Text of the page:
There is no denying the impact Jonathan Larsan’s Rent had when it first made its move to Broadway in 1996. Audiences couldn’t get enough of this rock musical about a group of twenty-somethings in search of a place in the world as they battled addiction and poverty under the shadow of the continuing AIDS epidemic.
Camping out overnight for a chance at $20 tickets to a show that commanded multiples more in its perennial sold-out run, it touched a nerve with many of the same demographic as was being portrayed on stage.
Going on to win multiple Tony Awards and the Pulitzer Prize for drama, the shows incredible twelve-year run would eventually put it in the record books as the 11th longest-running show on Broadway.
It also helped re-shape what audiences thought of as musical theatre, with its operatic vibe set to a rock score. Real and visceral, it paved the way for a new breed of musical theatre artists, including Lin Manuel Miranda who has regularly credited Rent as inspiration for becoming a composer himself.
But twenty plus years later, does the ground-breaking musical still hold up? In the anniversary touring production which just arrived in Vancouver this week, the answer will depend on who you ask.
For many in the audience at the Queen Elizabeth Theatre on opening night, the response was a resounding yes. The familiarity as characters took to the stage was met with enthusiasm, even before they had a chance to sing a single note. And while the audience mercifully refrained from considering this a sing-a-long version, there was little doubt that there were many Rent-heads in attendance.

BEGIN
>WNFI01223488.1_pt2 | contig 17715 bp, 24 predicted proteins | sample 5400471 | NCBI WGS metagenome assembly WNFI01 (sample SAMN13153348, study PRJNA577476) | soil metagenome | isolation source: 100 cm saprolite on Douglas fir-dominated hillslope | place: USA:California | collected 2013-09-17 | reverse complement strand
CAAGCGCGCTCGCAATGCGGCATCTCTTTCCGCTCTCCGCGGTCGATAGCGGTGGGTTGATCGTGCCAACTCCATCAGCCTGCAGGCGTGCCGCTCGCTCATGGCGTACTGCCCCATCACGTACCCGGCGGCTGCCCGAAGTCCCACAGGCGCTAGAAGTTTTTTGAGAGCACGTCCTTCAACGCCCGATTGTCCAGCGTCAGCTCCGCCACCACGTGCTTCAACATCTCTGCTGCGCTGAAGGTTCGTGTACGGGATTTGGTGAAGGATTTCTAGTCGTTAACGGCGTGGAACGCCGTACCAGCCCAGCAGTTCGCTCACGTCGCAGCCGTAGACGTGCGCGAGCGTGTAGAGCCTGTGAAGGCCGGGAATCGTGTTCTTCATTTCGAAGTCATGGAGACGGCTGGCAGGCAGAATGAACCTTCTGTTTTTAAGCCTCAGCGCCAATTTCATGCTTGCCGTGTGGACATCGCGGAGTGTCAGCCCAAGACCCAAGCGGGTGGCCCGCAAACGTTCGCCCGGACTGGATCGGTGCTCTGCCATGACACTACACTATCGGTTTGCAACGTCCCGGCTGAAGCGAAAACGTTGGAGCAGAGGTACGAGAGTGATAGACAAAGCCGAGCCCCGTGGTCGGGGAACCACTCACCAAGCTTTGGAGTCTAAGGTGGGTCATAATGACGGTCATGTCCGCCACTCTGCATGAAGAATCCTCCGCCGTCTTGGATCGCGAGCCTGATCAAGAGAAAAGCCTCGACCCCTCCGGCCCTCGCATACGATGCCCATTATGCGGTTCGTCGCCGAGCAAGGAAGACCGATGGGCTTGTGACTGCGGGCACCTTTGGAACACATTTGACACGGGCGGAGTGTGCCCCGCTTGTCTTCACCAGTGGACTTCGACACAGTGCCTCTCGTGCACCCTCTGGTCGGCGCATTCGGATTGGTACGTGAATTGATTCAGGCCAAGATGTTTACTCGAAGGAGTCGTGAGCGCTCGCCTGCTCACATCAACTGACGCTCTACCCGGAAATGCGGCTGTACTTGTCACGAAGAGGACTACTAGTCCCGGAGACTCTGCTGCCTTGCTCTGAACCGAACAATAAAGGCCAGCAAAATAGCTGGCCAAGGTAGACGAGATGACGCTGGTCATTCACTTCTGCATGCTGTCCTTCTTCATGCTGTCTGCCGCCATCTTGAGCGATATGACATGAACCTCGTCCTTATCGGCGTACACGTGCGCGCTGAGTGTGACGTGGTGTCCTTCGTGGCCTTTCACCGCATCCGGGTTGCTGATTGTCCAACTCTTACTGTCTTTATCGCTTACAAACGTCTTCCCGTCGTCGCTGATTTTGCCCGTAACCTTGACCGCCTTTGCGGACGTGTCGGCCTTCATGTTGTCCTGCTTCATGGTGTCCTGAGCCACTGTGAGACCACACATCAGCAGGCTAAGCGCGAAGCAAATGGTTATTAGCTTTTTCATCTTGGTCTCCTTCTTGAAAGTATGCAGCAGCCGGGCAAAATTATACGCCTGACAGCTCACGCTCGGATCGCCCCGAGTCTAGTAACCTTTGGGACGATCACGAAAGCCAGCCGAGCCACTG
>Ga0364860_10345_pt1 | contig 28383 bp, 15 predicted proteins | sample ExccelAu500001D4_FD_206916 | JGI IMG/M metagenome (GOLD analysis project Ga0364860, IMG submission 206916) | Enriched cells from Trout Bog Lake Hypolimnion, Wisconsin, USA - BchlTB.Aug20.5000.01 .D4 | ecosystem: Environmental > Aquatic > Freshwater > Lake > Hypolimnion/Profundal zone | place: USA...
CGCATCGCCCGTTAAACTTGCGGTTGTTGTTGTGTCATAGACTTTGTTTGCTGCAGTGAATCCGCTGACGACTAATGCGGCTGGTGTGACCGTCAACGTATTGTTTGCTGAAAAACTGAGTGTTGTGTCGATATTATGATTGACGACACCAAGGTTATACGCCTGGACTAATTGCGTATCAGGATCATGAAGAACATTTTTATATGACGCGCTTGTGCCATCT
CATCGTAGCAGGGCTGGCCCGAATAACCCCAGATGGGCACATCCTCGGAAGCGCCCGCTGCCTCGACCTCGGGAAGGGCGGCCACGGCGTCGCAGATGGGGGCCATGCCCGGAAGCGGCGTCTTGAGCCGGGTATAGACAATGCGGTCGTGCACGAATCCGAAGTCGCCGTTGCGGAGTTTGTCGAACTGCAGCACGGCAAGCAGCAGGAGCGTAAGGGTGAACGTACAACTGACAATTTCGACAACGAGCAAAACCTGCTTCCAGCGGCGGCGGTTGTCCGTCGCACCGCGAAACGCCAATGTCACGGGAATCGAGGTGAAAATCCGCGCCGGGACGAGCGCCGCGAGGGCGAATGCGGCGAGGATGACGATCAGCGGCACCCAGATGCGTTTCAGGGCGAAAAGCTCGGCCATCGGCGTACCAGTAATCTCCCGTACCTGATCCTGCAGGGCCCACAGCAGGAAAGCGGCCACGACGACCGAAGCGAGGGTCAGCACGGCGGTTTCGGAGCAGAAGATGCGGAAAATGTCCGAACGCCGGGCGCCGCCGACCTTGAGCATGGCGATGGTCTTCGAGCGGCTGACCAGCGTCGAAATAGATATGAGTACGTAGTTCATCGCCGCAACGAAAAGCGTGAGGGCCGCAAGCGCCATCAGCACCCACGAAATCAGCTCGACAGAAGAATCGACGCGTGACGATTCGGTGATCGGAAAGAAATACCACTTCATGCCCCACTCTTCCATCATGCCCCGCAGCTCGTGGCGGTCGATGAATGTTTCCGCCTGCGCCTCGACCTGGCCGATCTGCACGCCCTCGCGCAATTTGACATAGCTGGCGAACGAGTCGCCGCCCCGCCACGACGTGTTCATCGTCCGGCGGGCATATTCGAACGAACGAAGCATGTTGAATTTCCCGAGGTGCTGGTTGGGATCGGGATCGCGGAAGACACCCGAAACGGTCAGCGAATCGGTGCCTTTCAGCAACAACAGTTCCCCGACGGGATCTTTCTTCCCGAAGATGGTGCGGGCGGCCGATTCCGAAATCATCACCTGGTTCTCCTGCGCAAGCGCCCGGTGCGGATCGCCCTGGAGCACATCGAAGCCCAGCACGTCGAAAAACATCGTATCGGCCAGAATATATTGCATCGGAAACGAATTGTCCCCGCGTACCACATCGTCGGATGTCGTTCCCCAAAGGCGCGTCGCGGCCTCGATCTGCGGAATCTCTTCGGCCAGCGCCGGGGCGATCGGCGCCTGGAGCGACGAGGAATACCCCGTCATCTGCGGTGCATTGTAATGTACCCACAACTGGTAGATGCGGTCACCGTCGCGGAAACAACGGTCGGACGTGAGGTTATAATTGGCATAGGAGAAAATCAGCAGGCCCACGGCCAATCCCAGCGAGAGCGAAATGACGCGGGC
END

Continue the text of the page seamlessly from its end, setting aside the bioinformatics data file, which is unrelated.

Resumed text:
The 20th-anniversary production of Rent also heralds new shifts. A more genuine musical theatre experience for Generation X has replaced Broadway’s nostalgic pickpocketing of boomers with 80s jukebox musicals. And while the costumes may scream the 90s, in this production the diversity is very 2019.
As for its themes, like Puccini’s opera La Bohème on which Larson based his play, they are timeless. The era may have changed, but the struggles of growing up inside an increasingly complex and unforgiving world still resonate.
So indeed, Rent does stand the test of time. But what of this anniversary touring production? Does it hold up its end of the bargain?
Again, it will largely depend on who you ask. While the opening night performance may have concluded with an enthusiastic standing ovation from an audience drawn into the nostalgia, cast a more critical eye, and its emotional resonance rarely landed.
Perhaps not surprising from a non-equity cast, consisting largely of emerging artists landing their first major role, the singing overshadowed the acting in this production. And while acknowledging the music is vital, a show like Rent demands so much more from its performers. It isn’t good enough to act the emotions; it requires them to feel them as well.
It is here where this touring production struggles. While there are many fine stage moments, rarely does it coalesce with the necessary beating heart.
Rent with book, music and lyrics by Jonathan Larson. Directed by Evan Ensign. A Work Light Productions presentation from Broadway Across Canada. On stage at the Queen Elizabeth Theatre (630 Hamilton St, Vancouver) until September 22. Visit vancouver.broadway.com for tickets and information.